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Education Guidelines Fail to Inspire

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Science  31 May 2013:
Vol. 340, Issue 6136, pp. 1041
DOI: 10.1126/science.340.6136.1041-a

Seldom in the special section on Grand Challenges in Science Education (19 April, p. 290) do I see the words "inspiration" or "excitement."

The News story "Transformation is possible if a university really cares" (J. Mervis, p. 292) suggests starting "by asking what the faculty member wants students to know how to do at the end of the course" and approves of applying "basic concepts to real-life situations." That is suitable for an engineering course or for basic physics, but what if your goal for nonscience students is to foster inspiration, excitement about what they have learned, and enthusiasm for supporting science by reading newspaper or magazine articles on STEM topics or by voting for candidates who demonstrate scientific experience or understanding?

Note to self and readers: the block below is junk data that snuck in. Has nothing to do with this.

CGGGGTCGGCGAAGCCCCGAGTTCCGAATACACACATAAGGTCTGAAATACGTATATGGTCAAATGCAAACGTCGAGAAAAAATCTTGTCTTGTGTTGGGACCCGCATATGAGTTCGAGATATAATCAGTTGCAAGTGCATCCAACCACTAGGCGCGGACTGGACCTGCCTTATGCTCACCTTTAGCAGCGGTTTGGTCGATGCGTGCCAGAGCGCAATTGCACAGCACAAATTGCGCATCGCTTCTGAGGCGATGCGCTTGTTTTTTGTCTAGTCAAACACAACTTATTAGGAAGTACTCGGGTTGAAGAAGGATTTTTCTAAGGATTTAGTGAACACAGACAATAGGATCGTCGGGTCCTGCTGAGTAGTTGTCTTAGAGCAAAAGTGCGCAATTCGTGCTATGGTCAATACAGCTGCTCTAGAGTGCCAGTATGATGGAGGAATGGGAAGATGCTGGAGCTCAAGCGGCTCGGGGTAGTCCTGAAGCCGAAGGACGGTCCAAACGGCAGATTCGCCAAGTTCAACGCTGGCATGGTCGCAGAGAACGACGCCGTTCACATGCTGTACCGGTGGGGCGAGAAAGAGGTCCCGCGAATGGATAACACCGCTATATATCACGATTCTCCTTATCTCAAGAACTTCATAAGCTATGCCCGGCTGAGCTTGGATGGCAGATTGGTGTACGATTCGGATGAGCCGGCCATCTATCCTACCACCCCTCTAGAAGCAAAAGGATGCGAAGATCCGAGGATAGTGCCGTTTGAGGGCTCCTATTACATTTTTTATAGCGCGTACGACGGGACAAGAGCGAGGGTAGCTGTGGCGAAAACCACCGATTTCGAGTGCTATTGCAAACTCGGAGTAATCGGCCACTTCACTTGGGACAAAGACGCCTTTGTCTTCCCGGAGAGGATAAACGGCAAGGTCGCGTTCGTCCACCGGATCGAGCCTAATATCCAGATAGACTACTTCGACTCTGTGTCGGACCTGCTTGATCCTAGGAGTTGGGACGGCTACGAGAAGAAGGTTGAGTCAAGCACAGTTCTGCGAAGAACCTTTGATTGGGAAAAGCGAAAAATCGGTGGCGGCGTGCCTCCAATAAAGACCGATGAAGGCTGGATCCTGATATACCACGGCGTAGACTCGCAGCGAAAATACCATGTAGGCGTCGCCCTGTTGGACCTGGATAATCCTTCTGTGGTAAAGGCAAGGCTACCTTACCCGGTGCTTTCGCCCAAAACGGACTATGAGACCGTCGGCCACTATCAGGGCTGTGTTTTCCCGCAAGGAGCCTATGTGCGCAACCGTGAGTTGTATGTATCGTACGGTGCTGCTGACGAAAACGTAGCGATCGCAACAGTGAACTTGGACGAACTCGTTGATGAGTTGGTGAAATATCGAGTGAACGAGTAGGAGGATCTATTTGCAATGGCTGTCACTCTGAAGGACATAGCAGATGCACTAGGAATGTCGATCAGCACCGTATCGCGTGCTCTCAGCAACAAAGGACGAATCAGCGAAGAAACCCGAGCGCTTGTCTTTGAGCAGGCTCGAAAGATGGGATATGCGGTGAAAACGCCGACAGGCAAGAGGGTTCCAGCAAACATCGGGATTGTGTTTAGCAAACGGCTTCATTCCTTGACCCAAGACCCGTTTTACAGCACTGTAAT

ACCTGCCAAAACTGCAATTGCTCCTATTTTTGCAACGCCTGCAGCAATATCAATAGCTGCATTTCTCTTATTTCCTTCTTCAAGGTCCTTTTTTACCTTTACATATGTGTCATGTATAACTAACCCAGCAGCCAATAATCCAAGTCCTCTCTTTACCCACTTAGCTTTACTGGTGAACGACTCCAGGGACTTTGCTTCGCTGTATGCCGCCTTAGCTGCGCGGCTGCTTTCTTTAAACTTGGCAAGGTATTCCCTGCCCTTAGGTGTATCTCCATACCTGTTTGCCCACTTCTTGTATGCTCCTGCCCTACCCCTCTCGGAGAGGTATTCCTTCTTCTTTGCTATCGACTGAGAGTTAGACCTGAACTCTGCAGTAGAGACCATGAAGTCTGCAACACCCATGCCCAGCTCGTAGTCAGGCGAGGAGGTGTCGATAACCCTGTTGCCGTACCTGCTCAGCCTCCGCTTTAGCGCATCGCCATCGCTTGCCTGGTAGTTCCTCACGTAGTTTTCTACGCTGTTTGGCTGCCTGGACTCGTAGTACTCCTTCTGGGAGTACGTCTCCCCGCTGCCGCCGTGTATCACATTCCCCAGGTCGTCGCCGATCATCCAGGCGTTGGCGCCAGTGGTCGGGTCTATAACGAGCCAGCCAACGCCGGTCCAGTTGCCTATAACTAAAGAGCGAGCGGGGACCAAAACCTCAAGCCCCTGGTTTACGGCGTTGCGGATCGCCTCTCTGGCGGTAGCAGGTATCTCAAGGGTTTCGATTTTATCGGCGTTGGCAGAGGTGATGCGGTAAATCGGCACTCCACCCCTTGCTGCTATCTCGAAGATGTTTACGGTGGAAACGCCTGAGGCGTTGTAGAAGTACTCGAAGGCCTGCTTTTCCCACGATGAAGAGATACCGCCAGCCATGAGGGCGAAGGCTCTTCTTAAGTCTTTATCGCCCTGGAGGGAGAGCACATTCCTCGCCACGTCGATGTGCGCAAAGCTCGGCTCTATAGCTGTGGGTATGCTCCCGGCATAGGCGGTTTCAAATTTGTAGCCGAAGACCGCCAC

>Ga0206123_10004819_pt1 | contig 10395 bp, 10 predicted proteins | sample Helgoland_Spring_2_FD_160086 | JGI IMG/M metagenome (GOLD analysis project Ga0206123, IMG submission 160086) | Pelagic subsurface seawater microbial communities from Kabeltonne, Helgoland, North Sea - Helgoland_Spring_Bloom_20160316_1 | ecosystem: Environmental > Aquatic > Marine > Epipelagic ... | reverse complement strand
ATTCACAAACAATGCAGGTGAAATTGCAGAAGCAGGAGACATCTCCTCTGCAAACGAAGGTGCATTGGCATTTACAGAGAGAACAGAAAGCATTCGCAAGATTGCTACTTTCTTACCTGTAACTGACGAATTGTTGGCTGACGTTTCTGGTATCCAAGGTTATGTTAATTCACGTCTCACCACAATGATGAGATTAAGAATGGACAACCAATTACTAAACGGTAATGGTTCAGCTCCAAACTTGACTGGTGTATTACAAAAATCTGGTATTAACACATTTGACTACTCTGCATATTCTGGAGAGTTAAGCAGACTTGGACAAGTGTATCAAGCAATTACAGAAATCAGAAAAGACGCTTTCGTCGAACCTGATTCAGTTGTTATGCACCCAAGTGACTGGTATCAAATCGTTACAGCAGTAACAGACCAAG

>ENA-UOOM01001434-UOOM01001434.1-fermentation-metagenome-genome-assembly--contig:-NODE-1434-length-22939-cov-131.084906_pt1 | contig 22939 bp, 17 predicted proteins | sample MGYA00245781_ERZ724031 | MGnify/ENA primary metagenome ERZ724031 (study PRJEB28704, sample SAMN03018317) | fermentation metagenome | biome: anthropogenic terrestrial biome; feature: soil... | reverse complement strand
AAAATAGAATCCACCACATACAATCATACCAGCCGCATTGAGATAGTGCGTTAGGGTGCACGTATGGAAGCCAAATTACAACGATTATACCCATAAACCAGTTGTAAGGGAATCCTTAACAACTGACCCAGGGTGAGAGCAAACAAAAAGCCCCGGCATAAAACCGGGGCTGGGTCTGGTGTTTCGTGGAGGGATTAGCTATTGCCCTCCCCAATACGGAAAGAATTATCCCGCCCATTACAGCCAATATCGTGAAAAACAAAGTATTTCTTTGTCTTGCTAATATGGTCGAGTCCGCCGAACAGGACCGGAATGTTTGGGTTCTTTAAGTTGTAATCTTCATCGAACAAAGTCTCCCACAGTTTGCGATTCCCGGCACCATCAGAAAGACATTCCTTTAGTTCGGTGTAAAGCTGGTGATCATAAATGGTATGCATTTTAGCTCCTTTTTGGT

The Review "Physical and virtual laboratories in science and engineering education" (T. de Jong et al., p. 305) acknowledges the importance of enthusiasm by suggesting that actual labs are more successful than virtual ones in creating "young people who are skillful in and enthusiastic about science," but the article is aimed at those "who view science as their future career field."

Meanwhile, the Review "Outside the pipeline: Reimagining science education for nonscientists" (N. W. Feinstein et al., p. 314) describes the goal of "nonscientists who can access and make sense of science relevant to their lives." I agree that we want nonscientists to "judge the credibility of scientific claims," but I contend that teaching about exciting, mind-bending, and current results can inspire students to do better in all their studies, not just those in science courses.

CREDIT: AAAS

I suggest adding several components to the list of Next Generation Standards listed in the Venn diagram in "Opportunities and challenges in next generation standards" (E. K. Stage et al., Education Forum, p. 276). Students should recognize that many scientific questions are currently unsolved. They should study current trailblazers and the sequence of discovery. Courses should emphasize the importance of current research. Each topic should end with a summary of some outstanding questions.

Without context, students may leave school thinking that physical science ended with Newton and that it isn't important to support our current research efforts. They may believe that scientific problems have been solved and can all be dealt with in classroom-quality laboratories.

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